People all over Europe celebrated last year when the ban on animal testing for cosmetics in the European Union came into full force.
So we were deeply concerned when a joint statement from the European Commission and the European Chemicals Agency (ECHA) this week confirmed that cruel tests on animals for cosmetics ingredients will continue under the Registration, Evaluation, Authorisation and Restriction of Chemicals (REACH) regulation, the world’s biggest animal testing programme.
Here’s our statement on the issue:
PETA believes that the cosmetics testing ban is a vital start,
… Read more.
A huge victory for animals – the Indian government has just announced a ban on the import of animal-tested cosmetics!
This news comes after intensive efforts by PETA India, Union Minister Maneka Gandhi and others and will save millions of animals from being blinded, poisoned and killed in cruel and useless tests for products sold to India’s billion-plus population. The India Ministry of Health and Family Welfare made its decision public in The Gazette of India today and will implement the ban in November.
The compassionate move brings India up to speed … Read more.
A groundbreaking new bill could bring about an end to tests on animals for cosmetics products in the US!
Compassionate Congressman Jim Moran of Virginia has introduced the Humane Cosmetics Act, which, if passed, would make it illegal to conduct tests on animals for cosmetics in the US and to sell cosmetic products that have been tested on animals.
This would be huge. The US market is enormous and influential, so banning these cruel and archaic tests would save countless rabbits, mice, guinea pigs and other animals from having chemicals rubbed on … Read more.
Supporters have been asking us about headlines announcing a change in China’s animal testing regulations.
To date, it’s been compulsory for any company that sells cosmetics in China to conduct tests on animals. Now, the Chinese Food and Drug Administration (CFDA) is proposing to change the way that some cosmetics products manufactured within China are registered – and these changes could mean that fewer animals will be poisoned in Chinese laboratories.
The CFDA’s plan, which is still under review, would shift registration for certain types of cosmetics manufactured in China from the … Read more.
“3T3 Neutral Red Uptake Phototoxicity Assay” might sound like a dry, technical phrase spouted by someone in a lab coat. But for mice and guinea pigs in China, it could mean the difference between life and death and save them from being subjected to cruel and painful product tests.
You see, the 3T3 Neutral Red Uptake Phototoxicity Assay is in the process of becoming approved as China’s first government-approved non-animal testing method for cosmetics ingredients, thanks to the efforts and guidance of a team of expert scientists that the Institute for … Read more.
Today, following an intense campaign by PETA India and MP Maneka Gandhi, the Drug Controller General of India, Dr GN Singh, announced that testing cosmetics and their ingredients on animals will not be permitted in India.
This is a landmark victory and means that countless animals will be spared the horrors of experimentation in Indian laboratories. No more guinea pigs, mice, rats or other animals will be hurt or killed in archaic and ineffective product tests for cosmetics or their ingredients in the country.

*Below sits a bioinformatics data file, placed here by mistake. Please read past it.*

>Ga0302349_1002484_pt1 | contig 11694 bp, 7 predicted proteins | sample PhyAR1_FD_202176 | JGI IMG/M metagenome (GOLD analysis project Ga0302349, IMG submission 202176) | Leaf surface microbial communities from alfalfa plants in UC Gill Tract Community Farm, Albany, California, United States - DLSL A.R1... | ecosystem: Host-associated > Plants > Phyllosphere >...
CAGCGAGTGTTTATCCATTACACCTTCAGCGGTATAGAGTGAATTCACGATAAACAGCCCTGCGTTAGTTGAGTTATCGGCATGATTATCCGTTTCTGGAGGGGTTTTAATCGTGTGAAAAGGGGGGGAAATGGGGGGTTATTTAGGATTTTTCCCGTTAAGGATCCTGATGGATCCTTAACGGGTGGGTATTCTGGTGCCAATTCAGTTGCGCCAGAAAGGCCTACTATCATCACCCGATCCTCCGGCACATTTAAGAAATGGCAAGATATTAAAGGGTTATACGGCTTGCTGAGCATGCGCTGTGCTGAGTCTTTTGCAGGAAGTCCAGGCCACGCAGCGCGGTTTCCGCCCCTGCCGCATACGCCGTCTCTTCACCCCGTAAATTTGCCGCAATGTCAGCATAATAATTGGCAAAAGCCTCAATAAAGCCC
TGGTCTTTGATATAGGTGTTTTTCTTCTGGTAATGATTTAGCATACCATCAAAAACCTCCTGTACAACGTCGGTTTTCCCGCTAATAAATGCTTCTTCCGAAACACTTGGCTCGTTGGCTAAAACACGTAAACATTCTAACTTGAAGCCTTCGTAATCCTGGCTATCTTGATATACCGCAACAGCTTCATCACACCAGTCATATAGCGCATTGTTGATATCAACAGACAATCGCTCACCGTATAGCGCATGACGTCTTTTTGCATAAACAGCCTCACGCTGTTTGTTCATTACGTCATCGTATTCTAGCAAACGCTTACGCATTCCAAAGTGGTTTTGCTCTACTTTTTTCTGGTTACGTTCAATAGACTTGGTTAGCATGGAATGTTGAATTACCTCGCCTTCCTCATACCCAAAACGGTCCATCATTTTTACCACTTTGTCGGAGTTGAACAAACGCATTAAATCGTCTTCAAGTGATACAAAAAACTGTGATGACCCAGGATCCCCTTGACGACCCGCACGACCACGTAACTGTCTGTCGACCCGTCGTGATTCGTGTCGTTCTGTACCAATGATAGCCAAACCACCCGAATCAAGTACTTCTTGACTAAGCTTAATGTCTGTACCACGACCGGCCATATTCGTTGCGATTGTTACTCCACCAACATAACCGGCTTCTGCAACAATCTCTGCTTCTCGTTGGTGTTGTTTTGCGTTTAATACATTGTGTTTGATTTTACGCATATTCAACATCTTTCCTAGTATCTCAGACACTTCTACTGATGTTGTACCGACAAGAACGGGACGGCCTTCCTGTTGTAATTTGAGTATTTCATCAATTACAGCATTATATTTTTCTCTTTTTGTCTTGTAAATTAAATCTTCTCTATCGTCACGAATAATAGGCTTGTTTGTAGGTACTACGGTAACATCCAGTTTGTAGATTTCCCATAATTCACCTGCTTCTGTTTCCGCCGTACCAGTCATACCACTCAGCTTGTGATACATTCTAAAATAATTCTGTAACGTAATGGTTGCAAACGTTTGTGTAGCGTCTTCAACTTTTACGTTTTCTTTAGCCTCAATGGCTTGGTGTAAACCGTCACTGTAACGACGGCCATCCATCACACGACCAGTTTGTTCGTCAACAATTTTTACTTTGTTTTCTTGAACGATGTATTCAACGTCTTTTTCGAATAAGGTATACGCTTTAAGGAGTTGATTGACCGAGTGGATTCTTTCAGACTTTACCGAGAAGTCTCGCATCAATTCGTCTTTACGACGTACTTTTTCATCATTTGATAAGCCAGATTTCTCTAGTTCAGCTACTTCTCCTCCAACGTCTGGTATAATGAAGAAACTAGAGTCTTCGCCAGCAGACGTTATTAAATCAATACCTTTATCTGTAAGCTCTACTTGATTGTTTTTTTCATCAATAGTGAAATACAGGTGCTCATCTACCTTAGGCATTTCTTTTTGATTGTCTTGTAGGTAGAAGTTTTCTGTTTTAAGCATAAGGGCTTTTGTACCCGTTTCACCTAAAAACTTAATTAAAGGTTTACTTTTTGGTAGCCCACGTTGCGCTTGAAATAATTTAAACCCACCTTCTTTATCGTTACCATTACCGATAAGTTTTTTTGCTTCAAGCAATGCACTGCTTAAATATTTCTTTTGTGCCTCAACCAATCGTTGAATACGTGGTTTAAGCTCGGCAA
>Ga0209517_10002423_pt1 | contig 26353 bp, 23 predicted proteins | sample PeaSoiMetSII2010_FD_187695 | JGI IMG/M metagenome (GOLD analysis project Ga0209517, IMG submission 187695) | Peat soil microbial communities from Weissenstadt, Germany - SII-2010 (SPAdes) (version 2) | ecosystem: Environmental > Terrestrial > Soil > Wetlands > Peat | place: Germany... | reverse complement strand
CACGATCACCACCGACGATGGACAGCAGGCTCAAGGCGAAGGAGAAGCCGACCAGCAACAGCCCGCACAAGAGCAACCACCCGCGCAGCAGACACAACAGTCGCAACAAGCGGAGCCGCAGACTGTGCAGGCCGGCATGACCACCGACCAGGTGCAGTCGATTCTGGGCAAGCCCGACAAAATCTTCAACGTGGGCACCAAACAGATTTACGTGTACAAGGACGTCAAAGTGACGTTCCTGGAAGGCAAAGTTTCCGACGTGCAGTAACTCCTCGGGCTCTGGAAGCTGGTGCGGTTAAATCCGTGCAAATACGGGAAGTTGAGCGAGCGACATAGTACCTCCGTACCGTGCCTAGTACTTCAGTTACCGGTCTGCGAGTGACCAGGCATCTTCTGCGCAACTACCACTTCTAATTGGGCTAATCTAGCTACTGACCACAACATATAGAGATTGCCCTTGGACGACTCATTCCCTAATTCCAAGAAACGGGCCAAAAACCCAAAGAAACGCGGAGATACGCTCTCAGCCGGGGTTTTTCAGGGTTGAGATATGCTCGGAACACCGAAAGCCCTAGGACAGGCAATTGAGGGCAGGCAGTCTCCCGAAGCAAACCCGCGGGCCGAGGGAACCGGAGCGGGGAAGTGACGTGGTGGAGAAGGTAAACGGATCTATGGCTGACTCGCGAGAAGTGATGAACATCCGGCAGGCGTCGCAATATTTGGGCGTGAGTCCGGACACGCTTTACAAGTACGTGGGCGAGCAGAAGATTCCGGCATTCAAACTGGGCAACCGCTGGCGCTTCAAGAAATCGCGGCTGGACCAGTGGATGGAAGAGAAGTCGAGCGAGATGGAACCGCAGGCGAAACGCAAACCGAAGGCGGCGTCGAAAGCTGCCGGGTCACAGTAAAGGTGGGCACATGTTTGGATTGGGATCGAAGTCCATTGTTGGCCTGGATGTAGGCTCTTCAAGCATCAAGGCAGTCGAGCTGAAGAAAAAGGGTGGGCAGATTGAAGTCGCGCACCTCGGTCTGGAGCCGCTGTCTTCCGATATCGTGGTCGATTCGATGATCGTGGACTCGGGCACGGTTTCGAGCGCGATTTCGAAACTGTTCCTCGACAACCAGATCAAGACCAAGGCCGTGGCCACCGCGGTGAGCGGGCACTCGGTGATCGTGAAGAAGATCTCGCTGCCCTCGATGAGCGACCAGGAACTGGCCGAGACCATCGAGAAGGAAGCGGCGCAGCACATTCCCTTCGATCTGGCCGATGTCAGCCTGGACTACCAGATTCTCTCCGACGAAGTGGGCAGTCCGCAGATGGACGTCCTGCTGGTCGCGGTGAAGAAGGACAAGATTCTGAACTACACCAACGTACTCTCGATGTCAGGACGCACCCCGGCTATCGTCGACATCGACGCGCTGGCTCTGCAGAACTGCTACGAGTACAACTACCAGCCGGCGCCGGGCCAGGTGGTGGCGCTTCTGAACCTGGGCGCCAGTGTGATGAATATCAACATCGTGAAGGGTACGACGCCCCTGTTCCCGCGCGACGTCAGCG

The announcement closely follows similar bans on … Read more.
Open the champagne – it’s official: from today, no more animals will be tormented, maimed and killed for the sake of the cosmetics products on our shelves. Yes, it’s 11 March, the day that the EU Cosmetics Testing Sales Ban finally comes into force, a cause for celebration for animals, consumers and science.
So how did we get here? It’s been an epic campaign, spanning more than 20 years and including hard work by caring people determined to put a stop to the atrocities committed against animals in laboratories. There have been … Read more.
You’ve probably heard the good news – as of 11 March 2013, cosmetics tested on animals can no longer be sold in Europe, even if the testing happened outside the EU. This is a landmark victory in the campaign against cruel experiments on animals. But what does it actually mean for consumers who want to make sure that the shampoo, make-up or moisturiser they’re buying wasn’t tested on animals and that their money isn’t going to companies that profit from cruelty?
Our science adviser, Dr Gilly Stoddart, answers some of your questions:… Read more.
We’ve just sent the European Commission a huge bouquet of flowers. Why? Because we’re delighted by the fantastic news that a ban on the sale of all animal-tested cosmetics in the EU will come into effect in March of this year.
The much-needed ban has been in the pipeline for a long time, but there were fears that it might be postponed or weakened. This week, PETA UK Associate Director Mimi Bekhechi met Commissioner Tonio Borg in person and got his word that it will go ahead, meaning that, starting in March, … Read more.
Companies that test their products on animals needn’t bother trying to ship them to Israel, because, starting New Year’s Day, the country banned the import, sale and marketing of animal-tested cosmetics, toiletries and household cleaners. Previously, in 2007, the Israeli government had banned using animals to test personal-care and household products within the country. But with the new law, which was passed in 2010 and came into effect on 1 January 2013, lawmakers have one-upped themselves, blocking products that have been tested on animals in other countries from even crossing Israel’s border.… Read more.